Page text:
In this topic, probioticsfor is here to give you a summary of information regarding to probiotics and how they help our skin to be healthy. So far, we are gaining more and more details about the concept of probiotics every day. Recent studies and experiments reveal that probiotics are able to help us beyond keeping our gastrointestinal system functional. Potential benefits of probiotics have been seen in the treatment or prevention strategies of some diseases such as, irritable bowel syndrome, Crohn’s disease, infections etc. In addition to these, possible use of specific strains of probiotic bacteria for treating skin diseases that include inflammatory and allergic conditions, is gaining importance.
Our skin is considered as the largest organ in our bodies, because it acts as a physical barrier and carries out many functions such as; thermoregulation, neurosensory functions, immune responses and protection against infections. Microorganisms that make up our skin microbiota are balanced by mostly beneficial bacteria but alterations of this balance can lead to skin diseases. Due to their beneficial properties, probiotics can contribute to skin immune system and skin microbiota. Their ability of production of acids, antimicrobial substances and anti-inflammatory potential enable probiotics as a promising solution for skin diseases. The beneficial effects of orally consumed probiotics on the skin may be explained with improved gastrointestinal system and its association with skin microbiota.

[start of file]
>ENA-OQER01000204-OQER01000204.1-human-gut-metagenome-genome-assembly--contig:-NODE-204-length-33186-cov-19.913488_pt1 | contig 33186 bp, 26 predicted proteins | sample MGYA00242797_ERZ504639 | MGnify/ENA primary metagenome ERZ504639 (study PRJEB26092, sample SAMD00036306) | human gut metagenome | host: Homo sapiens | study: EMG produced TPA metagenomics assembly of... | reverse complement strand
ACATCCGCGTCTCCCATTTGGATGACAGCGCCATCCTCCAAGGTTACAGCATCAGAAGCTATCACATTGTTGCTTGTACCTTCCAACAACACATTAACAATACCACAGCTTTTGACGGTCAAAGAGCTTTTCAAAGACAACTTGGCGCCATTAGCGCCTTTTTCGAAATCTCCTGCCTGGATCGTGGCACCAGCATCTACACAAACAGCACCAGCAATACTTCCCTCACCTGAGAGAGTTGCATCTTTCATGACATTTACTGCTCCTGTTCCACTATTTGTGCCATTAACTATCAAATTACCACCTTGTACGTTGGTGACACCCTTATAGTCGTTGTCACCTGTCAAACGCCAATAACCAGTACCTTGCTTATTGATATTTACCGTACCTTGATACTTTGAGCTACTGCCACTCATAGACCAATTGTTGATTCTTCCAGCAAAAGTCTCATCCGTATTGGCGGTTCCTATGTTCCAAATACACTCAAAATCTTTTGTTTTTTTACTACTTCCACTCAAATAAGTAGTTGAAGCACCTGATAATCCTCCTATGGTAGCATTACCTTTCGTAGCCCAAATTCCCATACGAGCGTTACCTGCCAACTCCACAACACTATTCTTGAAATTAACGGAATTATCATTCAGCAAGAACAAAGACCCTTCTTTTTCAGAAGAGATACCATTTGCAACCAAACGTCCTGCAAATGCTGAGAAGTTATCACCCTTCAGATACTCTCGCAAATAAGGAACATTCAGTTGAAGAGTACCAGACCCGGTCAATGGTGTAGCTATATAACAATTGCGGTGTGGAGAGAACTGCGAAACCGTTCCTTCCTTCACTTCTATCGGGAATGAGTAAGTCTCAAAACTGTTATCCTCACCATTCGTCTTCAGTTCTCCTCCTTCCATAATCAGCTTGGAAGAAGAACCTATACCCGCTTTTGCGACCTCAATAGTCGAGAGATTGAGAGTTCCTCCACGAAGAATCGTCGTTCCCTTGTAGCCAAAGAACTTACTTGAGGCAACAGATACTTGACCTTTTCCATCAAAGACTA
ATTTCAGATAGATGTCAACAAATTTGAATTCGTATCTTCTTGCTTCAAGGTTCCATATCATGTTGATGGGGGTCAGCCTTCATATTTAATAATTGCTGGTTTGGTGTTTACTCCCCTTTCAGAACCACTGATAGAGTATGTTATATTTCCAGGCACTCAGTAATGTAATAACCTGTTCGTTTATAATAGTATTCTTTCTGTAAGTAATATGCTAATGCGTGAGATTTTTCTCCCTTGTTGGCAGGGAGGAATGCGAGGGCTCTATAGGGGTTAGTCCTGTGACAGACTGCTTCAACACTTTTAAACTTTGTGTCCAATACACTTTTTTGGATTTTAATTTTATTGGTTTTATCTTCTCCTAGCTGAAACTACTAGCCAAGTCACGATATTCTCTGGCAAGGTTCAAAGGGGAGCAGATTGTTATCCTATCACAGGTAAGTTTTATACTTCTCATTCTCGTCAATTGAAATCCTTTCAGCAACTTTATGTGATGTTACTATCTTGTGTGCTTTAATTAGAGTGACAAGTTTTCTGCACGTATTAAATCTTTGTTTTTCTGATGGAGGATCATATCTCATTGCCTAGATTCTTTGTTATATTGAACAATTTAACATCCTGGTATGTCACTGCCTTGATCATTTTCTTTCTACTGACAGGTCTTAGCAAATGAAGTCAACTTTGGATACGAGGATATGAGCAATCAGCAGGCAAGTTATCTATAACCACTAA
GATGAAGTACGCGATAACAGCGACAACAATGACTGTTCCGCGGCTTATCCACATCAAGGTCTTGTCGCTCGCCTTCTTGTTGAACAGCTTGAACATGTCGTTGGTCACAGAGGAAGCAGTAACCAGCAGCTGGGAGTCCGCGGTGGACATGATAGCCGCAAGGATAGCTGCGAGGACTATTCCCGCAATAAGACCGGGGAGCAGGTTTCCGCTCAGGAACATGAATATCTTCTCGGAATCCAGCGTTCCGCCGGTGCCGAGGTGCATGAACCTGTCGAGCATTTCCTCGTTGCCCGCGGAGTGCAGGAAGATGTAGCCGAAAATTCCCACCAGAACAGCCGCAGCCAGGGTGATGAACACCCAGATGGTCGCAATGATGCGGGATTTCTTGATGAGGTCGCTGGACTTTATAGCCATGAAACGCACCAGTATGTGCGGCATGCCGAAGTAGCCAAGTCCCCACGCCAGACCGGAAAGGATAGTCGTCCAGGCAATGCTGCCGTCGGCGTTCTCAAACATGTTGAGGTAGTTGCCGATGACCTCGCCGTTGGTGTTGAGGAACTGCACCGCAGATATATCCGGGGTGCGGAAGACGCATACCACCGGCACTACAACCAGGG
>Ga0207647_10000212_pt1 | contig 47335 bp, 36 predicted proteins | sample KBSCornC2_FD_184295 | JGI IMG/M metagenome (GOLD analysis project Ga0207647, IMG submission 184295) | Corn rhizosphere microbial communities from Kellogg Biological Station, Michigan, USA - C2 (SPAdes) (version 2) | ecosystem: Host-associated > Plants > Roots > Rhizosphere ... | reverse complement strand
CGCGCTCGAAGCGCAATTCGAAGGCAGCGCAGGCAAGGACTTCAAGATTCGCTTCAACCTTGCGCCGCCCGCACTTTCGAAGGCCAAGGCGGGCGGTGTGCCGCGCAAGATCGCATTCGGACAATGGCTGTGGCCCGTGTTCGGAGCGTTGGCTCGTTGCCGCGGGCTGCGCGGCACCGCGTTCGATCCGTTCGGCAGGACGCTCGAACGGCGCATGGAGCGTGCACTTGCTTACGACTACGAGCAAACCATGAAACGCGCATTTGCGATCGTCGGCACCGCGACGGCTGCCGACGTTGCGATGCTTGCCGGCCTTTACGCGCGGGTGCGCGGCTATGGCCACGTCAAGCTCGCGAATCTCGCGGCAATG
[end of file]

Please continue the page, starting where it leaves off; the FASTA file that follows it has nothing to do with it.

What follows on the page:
Researchers suggest that topical probiotic formulations can be used as an alternative approach in the treatment of acne, dermatitis, rosacea, skin cancer and skin aging. Probiotic bacteria are considered safe because they are part of our digestive system but before using probiotics please consult your physician.
In summary, probiotics can..
- Help you with a variety of skin conditions,
- Reduce signs of aging on your skin,
- Prevent breakouts and reduce sensitivity,
- Improve overall skin microflora.
- Maguire, Mia, and Greg Maguire. “The role of microbiota, and probiotics and prebiotics in skin health.” Archives of Dermatological Research (2017): 1-11.
- Friedrich, Adrián D., et al. “Message in a Bottle: Dialog between Intestine and Skin Modulated by Probiotics.” International Journal of Molecular Sciences 18.6 (2017): 1067.
- Jeong, Ji Hye, Chang Y. Lee, and Dae Kyun Chung. “Probiotic lactic acid bacteria and skin health.” Critical reviews in food science and nutrition 56.14 (2016): 2331-2337.